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Gran ___, area of S. A.
Answer for the clue "Gran ___, area of S. A.", 5 letters:
Alternative clues for the word chaco
New Mexico's ___ Canyon, a national historic park site
___ Canyon (Pueblo cultural area)
New Mexico's ___ Canyon
Extensive S.A. plain
Word definitions for chaco in dictionaries
Word definitions in Wikipedia
Chaco may refer to:
Usage examples of chaco.
Be that as it may, the Chaco Indians of to-day, comprising the remnants of the Lulis, Tobas, Lenguas, Mocobios, and others, are almost as savage as when first we hear of them in the pages of Alvar Nunez and Hulderico Schmidel.
These tribes the Jesuits on many occasions attempted to civilize, but almost entirely without success, as the long record of the martyrdom of Jesuit missionaries in the Chaco proves, as well as the gradual abandonment of their missions there, towards the second half of the eighteenth century.
There was one characteristic of the Guaranis in which they differed greatly from most of the Indian tribes in their vicinity, as the Indians of the Chaco and the Pampas, for all historians alike agree that they were most unwarlike.
It is from this characteristic that the Jesuits were able to make such a complete conquest of them, for, notwithstanding all their efforts, they never really succeeded in permanently establishing themselves amongst any of the tribes in the Chaco or upon the Pampas.
San Francisco Solano, the first ecclesiastic who rose to much note as a missionary, and who made his celebrated journey through the Chaco in 1588-89 from Peru to Paraguay, was a Franciscan.
He passed through the whole Chaco, descending the Pilcomayo to its junction with the Paraguay, through territories but little explored even to-day.
Indians of the Chaco resembled nothing human, so do they sneeze, and stutter, and cough.
Only those who know the Chaco, or western bank of the river Paraguay, can form the least idea of what such an expedition must have been.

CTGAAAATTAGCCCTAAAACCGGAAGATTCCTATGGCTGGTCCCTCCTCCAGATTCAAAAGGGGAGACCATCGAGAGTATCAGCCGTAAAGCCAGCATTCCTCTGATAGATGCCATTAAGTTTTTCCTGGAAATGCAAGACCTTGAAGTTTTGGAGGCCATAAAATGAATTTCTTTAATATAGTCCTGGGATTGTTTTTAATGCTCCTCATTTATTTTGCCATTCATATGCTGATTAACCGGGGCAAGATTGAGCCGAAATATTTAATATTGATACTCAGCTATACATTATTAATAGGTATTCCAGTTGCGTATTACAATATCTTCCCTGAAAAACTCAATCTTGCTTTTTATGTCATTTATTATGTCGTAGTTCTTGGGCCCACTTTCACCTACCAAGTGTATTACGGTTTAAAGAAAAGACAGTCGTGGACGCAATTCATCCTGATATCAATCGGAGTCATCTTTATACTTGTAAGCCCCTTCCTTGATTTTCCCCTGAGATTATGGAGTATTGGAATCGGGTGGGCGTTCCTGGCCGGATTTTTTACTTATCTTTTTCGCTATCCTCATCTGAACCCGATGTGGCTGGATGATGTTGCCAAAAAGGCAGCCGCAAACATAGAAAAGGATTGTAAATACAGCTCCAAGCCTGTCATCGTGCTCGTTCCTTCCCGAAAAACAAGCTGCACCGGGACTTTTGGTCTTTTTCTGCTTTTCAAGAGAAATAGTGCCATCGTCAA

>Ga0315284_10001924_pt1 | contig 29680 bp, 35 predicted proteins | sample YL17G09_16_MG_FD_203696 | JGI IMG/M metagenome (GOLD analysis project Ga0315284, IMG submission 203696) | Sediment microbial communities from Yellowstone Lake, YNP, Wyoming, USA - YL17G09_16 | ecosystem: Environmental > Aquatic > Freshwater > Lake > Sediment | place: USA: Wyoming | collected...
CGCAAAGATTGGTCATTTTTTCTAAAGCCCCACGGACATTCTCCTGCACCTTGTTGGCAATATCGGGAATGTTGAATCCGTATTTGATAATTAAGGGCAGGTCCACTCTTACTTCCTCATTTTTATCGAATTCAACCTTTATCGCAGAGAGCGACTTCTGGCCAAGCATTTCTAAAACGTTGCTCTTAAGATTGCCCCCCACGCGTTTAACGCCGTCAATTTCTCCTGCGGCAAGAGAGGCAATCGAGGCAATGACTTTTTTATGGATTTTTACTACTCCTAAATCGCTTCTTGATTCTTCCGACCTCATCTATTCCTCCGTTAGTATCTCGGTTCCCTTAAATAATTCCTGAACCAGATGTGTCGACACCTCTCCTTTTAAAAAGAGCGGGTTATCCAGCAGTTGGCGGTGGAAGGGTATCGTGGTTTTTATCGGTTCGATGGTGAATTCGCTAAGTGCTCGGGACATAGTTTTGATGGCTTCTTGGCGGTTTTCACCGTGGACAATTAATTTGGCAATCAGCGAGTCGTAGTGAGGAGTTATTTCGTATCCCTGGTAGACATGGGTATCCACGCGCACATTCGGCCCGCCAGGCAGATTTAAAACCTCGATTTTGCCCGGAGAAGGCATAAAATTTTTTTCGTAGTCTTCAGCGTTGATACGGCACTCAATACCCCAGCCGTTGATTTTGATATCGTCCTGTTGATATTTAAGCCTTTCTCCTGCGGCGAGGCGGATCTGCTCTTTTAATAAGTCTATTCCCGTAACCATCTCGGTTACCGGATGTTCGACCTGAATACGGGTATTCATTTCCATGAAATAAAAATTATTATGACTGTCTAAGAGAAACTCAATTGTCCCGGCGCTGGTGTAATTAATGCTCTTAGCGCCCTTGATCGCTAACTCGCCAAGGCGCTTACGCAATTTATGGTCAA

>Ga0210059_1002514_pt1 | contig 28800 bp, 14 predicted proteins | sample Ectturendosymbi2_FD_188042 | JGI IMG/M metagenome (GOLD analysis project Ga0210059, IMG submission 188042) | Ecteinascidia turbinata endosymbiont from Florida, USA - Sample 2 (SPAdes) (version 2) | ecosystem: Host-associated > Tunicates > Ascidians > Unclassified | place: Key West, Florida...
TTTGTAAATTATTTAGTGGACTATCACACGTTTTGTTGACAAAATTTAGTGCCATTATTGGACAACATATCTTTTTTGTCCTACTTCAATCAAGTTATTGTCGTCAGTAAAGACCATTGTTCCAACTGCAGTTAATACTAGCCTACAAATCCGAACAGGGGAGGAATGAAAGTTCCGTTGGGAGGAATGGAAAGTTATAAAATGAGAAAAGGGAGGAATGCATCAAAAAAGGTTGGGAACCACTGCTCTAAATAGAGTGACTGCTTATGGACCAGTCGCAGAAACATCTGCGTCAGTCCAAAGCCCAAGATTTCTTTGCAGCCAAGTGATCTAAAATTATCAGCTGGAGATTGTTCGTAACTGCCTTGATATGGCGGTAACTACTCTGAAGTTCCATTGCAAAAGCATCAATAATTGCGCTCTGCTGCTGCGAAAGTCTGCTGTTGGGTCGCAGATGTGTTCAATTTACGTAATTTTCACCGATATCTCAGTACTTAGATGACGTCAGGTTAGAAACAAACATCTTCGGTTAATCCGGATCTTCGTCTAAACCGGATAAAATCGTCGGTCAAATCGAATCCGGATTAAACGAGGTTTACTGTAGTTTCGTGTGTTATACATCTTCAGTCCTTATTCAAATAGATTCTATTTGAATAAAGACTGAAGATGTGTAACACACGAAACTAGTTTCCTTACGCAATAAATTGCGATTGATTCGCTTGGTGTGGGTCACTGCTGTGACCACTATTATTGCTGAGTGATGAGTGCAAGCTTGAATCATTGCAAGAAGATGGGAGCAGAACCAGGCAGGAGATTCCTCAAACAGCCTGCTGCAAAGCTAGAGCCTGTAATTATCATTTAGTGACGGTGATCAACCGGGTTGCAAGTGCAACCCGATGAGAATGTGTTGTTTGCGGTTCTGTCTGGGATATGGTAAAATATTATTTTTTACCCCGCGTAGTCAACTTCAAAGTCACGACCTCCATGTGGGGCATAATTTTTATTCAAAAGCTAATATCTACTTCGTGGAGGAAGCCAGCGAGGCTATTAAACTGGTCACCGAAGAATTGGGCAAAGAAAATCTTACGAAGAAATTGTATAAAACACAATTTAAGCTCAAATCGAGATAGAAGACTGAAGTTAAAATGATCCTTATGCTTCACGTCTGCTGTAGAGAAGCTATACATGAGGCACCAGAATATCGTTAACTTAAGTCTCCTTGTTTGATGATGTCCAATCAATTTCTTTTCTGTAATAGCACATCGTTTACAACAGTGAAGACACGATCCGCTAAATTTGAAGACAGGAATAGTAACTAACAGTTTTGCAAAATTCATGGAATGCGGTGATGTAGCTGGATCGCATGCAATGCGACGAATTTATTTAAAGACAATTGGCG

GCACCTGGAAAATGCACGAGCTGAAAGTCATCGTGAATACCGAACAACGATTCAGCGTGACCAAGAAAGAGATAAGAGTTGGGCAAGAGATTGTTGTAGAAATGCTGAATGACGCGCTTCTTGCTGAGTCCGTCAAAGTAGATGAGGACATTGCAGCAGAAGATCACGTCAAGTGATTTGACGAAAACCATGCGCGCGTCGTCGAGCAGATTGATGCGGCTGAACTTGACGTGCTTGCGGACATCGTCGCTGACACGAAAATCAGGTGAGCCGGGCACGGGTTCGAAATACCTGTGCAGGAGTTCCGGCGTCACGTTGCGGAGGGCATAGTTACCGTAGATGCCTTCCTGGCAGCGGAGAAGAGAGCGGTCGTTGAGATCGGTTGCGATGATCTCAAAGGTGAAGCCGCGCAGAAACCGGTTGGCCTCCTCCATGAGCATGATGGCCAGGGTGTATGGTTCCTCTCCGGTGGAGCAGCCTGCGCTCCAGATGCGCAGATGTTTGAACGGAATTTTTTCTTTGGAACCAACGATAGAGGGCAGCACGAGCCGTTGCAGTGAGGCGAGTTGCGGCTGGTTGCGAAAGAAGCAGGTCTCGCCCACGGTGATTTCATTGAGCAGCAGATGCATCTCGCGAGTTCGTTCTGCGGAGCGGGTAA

Even to-day in the Chaco the change since the beginning of the world can be but slight.
In the interval they chiefly occupied themselves in the consolidation of their first settlements, and in various unsuccessful attempts to institute similar reductions amongst the Indians of the Chaco across the Paraguay.
Across the river Paraguay, there about one mile broad, extends the country called the Chaco, a vast domain of swamp and forest, inhabited in those days, as at present, by tribes of wandering Indians.
Plate, in 1678, was quite forgotten, together with the innumerable contingents sent by the Jesuits at the demand of Spanish governors against the Chaco Indians, the Payaguas, and even against the distant Calchaquis, in what is now the province of Jujuy.
Chapter VIII Don Jose de Antequera -- Appoints himself Governor of Asuncion -- Unsettled state of affairs in the town -- He is commanded to relinquish his illegal power -- He refuses, and resorts to arms -- After some success he is defeated and condemned to be executed -- He is shot on his way to the scaffold -- Renewed hatred against the Jesuits -- Their labours among the Indians of the Chaco From the departure of Cardenas in 1650, to about 1720, was the halcyon period of the Jesuit missions in Paraguay.
During this period the Jesuits had made repeated efforts, but without much real success, to establish missions amongst the wild equestrian tribes in the Gran Chaco upon the western bank of the river Paraguay.
The Jesuits pushed out their spiritual frontiers, advancing on the north amongst the Tobatines of the woods, and on the west endeavouring to spread their colonies amongst the Chiriguanas and other of the Chaco tribes.